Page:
The greatest humanitarian disaster of our lifetime is unfolding in Yemen. The country has been brutalized by war since 2015, and is now suffering through a famine so bad it could kill 150,000 children over the next few months according to the World Food Program. The human brain is not wired to process a number like that—it is easier for us to empathize with the death of a single child we know than hundreds of thousands who merely exist as a statistic in a column. Let me help. Imagine every baby you have seen in the last six months. The ones on Facebook. The ones on the bus. The one crying three seats behind you on the airplane. Now kill them, and every other child in Canada who is under six months old. That is 150,000. That is just the next few months.
Like much of the current chaos in the Middle East, this began with the Arab Spring. Six years ago protesters managed to force out Yemen’s dictator who was replaced by his deputy, Abed Rabbo Mansour Hadi. He inherited a country in disarray. The jobless rate was high, the economy was a mess, as was the government. Taking advantage of Hadi’s troubles, a rebel group emerged from among the country’s Shiite minority. They seized the northern part of the country and gradually marched south, taking the largest city of Sana’a while Hadi escaped to Aden in the far south.
Yemen is mostly desert, and before the war water was already scarce. In fact, the amount of available water per capita is less than two per cent of the global average (Canada is 1,300 per cent). The water table has been dropping, and the conflict has exacerbated that to the point that now half of the population is struggling to access drinkable water.
More than 20 million people are in dire need of humanitarian assistance, according to the United Nations. Sixteen million lack food. Fifteen million have no access to any medical aid. And the fastest spreading cholera epidemic ever recorded has already hit more than 900,000 people. This is how you get to 150,000 children dying in the space of a month.
Canadian ally Saudi Arabia bears much of the responsibility. In an effort to support their Sunni allies, the Hadi government, it has been launching thousands of airstrikes across Yemen for two years now. According to analysis by a coalition of international NGOs, over a third of these destroyed civilian targets, including most of the hospitals in the country.
Worse, though, Saudi Arabia has enforced a blockade of the country, and last week shut down the last open ports. Even before the war, Yemen had to import 90 per cent of its food, and most of that came by sea. Ostensibly, Riyadh took this move to prevent the rebels from being reinforced by sea. In reality, it is using famine as a weapon.
Canada is not a bystander in this war, in ways both good and bad. Earlier this year, the government designated refugee claims from Yemen for expedited processing, allowing us to take in more people, faster. At the most recent United Nations Human Rights Council, Canada co-sponsored a resolution for an international commission of inquiry to investigate the attacks on civilians. And Global Affairs Canada has announced $42 million in aid this year.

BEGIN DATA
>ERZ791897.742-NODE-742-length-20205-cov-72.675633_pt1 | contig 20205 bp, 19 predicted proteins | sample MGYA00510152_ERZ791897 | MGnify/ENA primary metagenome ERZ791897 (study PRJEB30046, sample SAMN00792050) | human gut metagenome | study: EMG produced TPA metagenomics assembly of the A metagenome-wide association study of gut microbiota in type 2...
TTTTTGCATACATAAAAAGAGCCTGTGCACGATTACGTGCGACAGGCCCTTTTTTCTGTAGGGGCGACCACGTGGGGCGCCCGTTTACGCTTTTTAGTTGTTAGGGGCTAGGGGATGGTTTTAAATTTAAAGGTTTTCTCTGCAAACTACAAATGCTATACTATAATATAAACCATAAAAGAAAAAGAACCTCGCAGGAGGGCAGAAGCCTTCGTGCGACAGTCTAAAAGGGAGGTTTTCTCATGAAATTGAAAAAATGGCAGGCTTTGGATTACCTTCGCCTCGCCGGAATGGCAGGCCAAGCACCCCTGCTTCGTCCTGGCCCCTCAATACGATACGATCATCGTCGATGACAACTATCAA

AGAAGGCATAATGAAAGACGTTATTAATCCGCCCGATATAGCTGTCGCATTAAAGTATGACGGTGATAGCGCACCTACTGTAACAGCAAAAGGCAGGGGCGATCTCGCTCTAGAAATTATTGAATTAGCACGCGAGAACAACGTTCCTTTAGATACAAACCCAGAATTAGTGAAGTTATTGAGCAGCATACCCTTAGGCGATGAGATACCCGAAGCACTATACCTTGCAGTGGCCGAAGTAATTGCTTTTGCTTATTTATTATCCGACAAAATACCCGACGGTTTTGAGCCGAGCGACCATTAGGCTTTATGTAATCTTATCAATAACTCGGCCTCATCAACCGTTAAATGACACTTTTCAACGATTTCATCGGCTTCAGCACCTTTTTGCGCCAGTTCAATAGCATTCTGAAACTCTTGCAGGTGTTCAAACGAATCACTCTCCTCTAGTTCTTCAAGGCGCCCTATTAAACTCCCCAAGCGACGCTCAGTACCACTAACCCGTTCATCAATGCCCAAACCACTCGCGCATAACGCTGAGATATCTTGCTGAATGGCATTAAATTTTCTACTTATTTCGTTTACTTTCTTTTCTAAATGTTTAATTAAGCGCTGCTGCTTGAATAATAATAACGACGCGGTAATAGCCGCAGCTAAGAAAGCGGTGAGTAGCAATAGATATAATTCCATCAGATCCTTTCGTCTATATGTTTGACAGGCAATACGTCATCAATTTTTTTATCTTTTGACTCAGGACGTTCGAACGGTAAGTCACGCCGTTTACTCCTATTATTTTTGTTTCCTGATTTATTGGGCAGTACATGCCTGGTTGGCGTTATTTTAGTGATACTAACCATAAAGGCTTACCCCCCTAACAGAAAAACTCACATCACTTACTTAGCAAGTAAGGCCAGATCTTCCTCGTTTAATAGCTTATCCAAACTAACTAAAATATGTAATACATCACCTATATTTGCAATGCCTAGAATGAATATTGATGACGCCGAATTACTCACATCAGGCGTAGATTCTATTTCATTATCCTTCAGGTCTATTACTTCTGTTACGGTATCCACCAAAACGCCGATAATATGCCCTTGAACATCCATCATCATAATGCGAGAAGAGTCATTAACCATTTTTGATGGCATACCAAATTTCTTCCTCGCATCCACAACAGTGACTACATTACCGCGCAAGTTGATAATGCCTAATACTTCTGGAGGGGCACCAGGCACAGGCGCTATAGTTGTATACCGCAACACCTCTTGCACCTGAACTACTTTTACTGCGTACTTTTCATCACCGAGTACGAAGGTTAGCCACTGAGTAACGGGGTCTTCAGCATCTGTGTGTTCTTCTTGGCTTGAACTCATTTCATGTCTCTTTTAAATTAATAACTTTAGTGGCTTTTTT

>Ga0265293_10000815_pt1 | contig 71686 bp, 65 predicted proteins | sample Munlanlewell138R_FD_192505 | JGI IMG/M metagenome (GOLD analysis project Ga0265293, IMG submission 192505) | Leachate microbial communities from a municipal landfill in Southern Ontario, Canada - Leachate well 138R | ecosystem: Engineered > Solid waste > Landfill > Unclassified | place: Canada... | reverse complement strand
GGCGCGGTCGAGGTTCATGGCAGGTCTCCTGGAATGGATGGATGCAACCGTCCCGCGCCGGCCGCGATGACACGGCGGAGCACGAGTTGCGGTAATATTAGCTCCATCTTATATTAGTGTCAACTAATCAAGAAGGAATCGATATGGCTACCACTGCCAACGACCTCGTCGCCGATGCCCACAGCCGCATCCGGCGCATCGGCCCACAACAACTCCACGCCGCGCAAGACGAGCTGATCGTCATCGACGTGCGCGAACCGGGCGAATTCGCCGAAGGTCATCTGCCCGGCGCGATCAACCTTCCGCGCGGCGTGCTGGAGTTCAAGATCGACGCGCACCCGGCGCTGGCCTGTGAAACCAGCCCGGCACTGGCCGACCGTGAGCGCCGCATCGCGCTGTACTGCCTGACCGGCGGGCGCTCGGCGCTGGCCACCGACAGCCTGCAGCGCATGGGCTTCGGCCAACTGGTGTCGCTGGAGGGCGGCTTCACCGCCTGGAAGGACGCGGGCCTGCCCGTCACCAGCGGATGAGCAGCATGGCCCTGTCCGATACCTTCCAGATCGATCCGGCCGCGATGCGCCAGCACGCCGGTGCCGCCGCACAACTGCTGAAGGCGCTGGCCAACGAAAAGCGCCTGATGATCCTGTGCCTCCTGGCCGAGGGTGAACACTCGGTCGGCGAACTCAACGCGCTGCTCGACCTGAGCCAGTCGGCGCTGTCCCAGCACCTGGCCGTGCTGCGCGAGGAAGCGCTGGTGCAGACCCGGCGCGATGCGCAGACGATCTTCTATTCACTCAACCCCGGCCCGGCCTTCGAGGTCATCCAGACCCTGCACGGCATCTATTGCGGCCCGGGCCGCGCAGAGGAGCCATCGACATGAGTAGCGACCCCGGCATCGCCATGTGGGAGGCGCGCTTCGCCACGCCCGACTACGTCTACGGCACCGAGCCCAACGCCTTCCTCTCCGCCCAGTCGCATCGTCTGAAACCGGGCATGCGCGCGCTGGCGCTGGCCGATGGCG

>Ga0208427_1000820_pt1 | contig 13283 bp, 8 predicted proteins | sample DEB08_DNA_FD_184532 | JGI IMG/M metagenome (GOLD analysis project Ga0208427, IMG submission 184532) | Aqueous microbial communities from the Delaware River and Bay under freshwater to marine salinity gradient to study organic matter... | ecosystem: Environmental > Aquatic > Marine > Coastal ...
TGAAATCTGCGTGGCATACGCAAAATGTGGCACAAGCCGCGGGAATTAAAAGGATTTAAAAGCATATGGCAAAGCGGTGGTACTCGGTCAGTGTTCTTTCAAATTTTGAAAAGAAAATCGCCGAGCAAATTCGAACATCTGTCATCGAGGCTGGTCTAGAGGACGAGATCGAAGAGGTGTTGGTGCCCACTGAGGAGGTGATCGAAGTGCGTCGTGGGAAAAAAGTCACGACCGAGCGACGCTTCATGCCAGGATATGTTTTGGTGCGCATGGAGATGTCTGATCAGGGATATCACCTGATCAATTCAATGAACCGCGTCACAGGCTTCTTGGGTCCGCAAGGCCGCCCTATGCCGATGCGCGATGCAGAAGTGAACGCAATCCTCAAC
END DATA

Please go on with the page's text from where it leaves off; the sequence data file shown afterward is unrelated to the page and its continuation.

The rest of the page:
And yet, when the new Liberal government came to power, one of the first things it did was approve the export of $15 billion in light armored vehicles (LAVs) to Saudi Arabia. While there have been promises that these vehicles will never be used against civilians, the CBC reported in August that a video appeared to show the same type of Canadian-made vehicles from an earlier sale being deployed against civilians in Saudi Arabia. We also are sending rifles—last year we shipped $11 million worth. So far this year, that number has jumped by 67 per cent according to reporting by iPolitics. In fact Canada is now the second largest arms supplier to the Middle East.
Nothing is black or white in foreign affairs. No one is always the good guy, or clearly the villain. Nonetheless, it is rare for a country to play all sides as boldly as Canada is in Yemen. We are both arming the antagonists in a horrifying civil war, and offering aid to the victims.
Earlier this year Stephen O’Brien, the UN under secretary-general for humanitarian affairs, told the Security Council that Yemen was the worst humanitarian crisis since the Second World War. And that was before the famine. Surely, if there was ever a moment when Canada could safely pick sides, this would be it?
Our government could, at the very least, start by strengthening Bill C-47 which proposes to tighten up controls over Canada’s arms exports and bring us into compliance with our obligations under the UN’s Arms Trade Treaty. As many observers have noted, the changes are mostly cosmetic and contain loopholes large enough to drive a LAV through. In fact, it would not have prevented the infamous sale of armoured vehicles to Saudi Arabia in 2015. And, faced with a famine that UN staff are describing as “biblical”, we can surely find more than 0.8 per cent of our annual aid budget to help.
This government loves to claim “Canada is back”. If you want to say that and mean it, you have to pay the price. And Yemen is a good place to start.
Scott Gilmore is a member of the Conservative Party, and married to a Liberal Cabinet member
CORRECTION, Nov. 29, 2017: An earlier version of this story said that some of the $15-billion worth of armoured vehicles approved for export to Saudi Arabia by the Liberals have been used against civilians in that country. In fact, other Canadian-made vehicles have reportedly been deployed against civilians in Saudi Arabia. The vehicles being built under the latest contract have yet to reach the country.
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